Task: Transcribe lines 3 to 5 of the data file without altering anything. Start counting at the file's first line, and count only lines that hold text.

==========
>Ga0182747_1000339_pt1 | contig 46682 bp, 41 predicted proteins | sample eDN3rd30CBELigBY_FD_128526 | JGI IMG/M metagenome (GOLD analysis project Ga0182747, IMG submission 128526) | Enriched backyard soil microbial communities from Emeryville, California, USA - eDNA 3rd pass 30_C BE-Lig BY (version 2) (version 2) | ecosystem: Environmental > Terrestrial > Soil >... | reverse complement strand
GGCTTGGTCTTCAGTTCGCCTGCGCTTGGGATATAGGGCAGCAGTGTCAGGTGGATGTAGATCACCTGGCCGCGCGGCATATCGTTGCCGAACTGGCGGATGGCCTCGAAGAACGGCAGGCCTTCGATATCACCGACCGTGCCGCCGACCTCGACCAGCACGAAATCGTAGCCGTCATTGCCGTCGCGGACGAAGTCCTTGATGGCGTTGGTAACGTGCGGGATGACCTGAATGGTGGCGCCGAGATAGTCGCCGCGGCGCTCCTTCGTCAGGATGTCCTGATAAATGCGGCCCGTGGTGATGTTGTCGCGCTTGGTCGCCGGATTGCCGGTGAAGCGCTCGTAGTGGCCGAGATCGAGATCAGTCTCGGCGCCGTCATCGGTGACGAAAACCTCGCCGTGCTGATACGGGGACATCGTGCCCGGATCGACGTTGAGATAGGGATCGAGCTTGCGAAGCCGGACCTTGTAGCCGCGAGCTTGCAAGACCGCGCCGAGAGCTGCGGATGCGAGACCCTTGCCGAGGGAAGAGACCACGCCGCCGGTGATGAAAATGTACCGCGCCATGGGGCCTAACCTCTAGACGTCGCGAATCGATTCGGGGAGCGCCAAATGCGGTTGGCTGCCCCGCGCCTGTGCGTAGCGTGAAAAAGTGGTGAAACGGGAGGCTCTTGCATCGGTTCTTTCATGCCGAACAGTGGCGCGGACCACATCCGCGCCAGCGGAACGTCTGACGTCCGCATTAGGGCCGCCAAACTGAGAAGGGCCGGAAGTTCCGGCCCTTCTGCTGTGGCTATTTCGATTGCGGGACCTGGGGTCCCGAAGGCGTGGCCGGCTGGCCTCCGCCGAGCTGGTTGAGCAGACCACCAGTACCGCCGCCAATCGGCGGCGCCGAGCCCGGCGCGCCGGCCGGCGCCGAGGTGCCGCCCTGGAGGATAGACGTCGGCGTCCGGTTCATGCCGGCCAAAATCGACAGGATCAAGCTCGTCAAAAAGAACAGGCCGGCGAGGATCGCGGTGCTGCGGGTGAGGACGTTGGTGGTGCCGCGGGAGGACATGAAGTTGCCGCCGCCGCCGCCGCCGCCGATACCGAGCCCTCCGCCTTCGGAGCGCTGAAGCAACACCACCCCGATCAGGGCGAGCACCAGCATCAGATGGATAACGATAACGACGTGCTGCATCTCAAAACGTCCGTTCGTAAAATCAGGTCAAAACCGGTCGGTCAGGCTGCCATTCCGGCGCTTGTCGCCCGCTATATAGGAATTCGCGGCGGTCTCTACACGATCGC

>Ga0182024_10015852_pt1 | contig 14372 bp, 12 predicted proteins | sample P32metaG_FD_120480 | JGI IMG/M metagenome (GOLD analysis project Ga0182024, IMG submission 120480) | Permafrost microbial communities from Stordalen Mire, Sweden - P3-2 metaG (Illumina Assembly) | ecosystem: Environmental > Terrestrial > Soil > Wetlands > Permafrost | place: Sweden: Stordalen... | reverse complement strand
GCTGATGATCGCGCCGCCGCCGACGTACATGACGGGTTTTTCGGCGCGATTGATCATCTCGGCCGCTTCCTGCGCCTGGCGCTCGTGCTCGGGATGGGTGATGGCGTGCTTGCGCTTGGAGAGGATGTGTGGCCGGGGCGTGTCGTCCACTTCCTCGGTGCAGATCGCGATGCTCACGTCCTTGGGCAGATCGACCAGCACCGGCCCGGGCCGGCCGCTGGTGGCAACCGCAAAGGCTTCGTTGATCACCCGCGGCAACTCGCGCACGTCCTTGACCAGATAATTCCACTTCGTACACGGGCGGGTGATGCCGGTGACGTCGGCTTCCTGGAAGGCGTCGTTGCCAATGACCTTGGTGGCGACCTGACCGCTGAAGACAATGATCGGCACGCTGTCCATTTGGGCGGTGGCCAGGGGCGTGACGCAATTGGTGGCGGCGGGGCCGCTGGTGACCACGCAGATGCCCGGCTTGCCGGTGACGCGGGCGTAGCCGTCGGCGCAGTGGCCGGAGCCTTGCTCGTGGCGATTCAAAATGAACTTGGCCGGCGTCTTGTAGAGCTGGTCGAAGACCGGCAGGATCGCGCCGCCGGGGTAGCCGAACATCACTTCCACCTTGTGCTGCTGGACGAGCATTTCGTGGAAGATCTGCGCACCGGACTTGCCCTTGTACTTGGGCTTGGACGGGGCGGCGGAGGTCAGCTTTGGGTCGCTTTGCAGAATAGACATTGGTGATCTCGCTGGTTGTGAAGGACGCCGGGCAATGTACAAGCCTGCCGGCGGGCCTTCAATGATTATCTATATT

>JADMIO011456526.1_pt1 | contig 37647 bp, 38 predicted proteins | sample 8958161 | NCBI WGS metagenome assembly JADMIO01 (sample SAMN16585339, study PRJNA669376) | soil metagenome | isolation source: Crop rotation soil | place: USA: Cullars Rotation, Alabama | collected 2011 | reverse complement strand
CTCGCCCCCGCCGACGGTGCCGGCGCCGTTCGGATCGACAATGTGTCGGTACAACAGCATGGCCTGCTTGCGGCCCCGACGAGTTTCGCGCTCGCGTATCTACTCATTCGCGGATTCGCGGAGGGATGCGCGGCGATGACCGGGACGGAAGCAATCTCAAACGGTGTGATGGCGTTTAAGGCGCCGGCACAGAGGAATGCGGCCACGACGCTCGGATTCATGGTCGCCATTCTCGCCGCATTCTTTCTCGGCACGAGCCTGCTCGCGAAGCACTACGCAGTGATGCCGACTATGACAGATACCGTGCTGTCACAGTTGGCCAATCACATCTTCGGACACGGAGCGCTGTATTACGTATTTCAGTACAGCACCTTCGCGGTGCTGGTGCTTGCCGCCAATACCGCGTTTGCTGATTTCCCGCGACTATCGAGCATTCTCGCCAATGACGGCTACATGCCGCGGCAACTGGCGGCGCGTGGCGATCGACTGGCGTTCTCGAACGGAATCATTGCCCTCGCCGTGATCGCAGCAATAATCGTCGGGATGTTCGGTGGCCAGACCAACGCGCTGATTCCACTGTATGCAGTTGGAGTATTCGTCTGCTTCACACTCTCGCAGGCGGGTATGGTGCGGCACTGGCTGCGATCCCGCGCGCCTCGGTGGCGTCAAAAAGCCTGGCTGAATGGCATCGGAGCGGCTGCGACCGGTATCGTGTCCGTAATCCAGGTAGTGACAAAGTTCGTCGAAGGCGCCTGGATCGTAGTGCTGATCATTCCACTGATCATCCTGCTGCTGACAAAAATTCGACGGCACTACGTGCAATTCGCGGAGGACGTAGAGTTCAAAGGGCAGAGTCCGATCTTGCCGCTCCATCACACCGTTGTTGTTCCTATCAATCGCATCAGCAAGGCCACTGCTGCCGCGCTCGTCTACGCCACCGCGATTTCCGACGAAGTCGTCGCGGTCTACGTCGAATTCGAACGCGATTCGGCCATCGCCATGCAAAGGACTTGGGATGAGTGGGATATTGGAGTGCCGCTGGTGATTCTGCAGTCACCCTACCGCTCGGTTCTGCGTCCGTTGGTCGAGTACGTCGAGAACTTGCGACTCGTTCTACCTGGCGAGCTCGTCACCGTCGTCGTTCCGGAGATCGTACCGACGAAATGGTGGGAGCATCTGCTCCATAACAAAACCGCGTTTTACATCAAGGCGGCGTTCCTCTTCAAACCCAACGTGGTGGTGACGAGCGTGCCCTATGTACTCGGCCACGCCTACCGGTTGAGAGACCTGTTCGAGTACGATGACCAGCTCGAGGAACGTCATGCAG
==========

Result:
>Ga0182024_10015852_pt1 | contig 14372 bp, 12 predicted proteins | sample P32metaG_FD_120480 | JGI IMG/M metagenome (GOLD analysis project Ga0182024, IMG submission 120480) | Permafrost microbial communities from Stordalen Mire, Sweden - P3-2 metaG (Illumina Assembly) | ecosystem: Environmental > Terrestrial > Soil > Wetlands > Permafrost | place: Sweden: Stordalen... | reverse complement strand
GCTGATGATCGCGCCGCCGCCGACGTACATGACGGGTTTTTCGGCGCGATTGATCATCTCGGCCGCTTCCTGCGCCTGGCGCTCGTGCTCGGGATGGGTGATGGCGTGCTTGCGCTTGGAGAGGATGTGTGGCCGGGGCGTGTCGTCCACTTCCTCGGTGCAGATCGCGATGCTCACGTCCTTGGGCAGATCGACCAGCACCGGCCCGGGCCGGCCGCTGGTGGCAACCGCAAAGGCTTCGTTGATCACCCGCGGCAACTCGCGCACGTCCTTGACCAGATAATTCCACTTCGTACACGGGCGGGTGATGCCGGTGACGTCGGCTTCCTGGAAGGCGTCGTTGCCAATGACCTTGGTGGCGACCTGACCGCTGAAGACAATGATCGGCACGCTGTCCATTTGGGCGGTGGCCAGGGGCGTGACGCAATTGGTGGCGGCGGGGCCGCTGGTGACCACGCAGATGCCCGGCTTGCCGGTGACGCGGGCGTAGCCGTCGGCGCAGTGGCCGGAGCCTTGCTCGTGGCGATTCAAAATGAACTTGGCCGGCGTCTTGTAGAGCTGGTCGAAGACCGGCAGGATCGCGCCGCCGGGGTAGCCGAACATCACTTCCACCTTGTGCTGCTGGACGAGCATTTCGTGGAAGATCTGCGCACCGGACTTGCCCTTGTACTTGGGCTTGGACGGGGCGGCGGAGGTCAGCTTTGGGTCGCTTTGCAGAATAGACATTGGTGATCTCGCTGGTTGTGAAGGACGCCGGGCAATGTACAAGCCTGCCGGCGGGCCTTCAATGATTATCTATATT

>JADMIO011456526.1_pt1 | contig 37647 bp, 38 predicted proteins | sample 8958161 | NCBI WGS metagenome assembly JADMIO01 (sample SAMN16585339, study PRJNA669376) | soil metagenome | isolation source: Crop rotation soil | place: USA: Cullars Rotation, Alabama | collected 2011 | reverse complement strand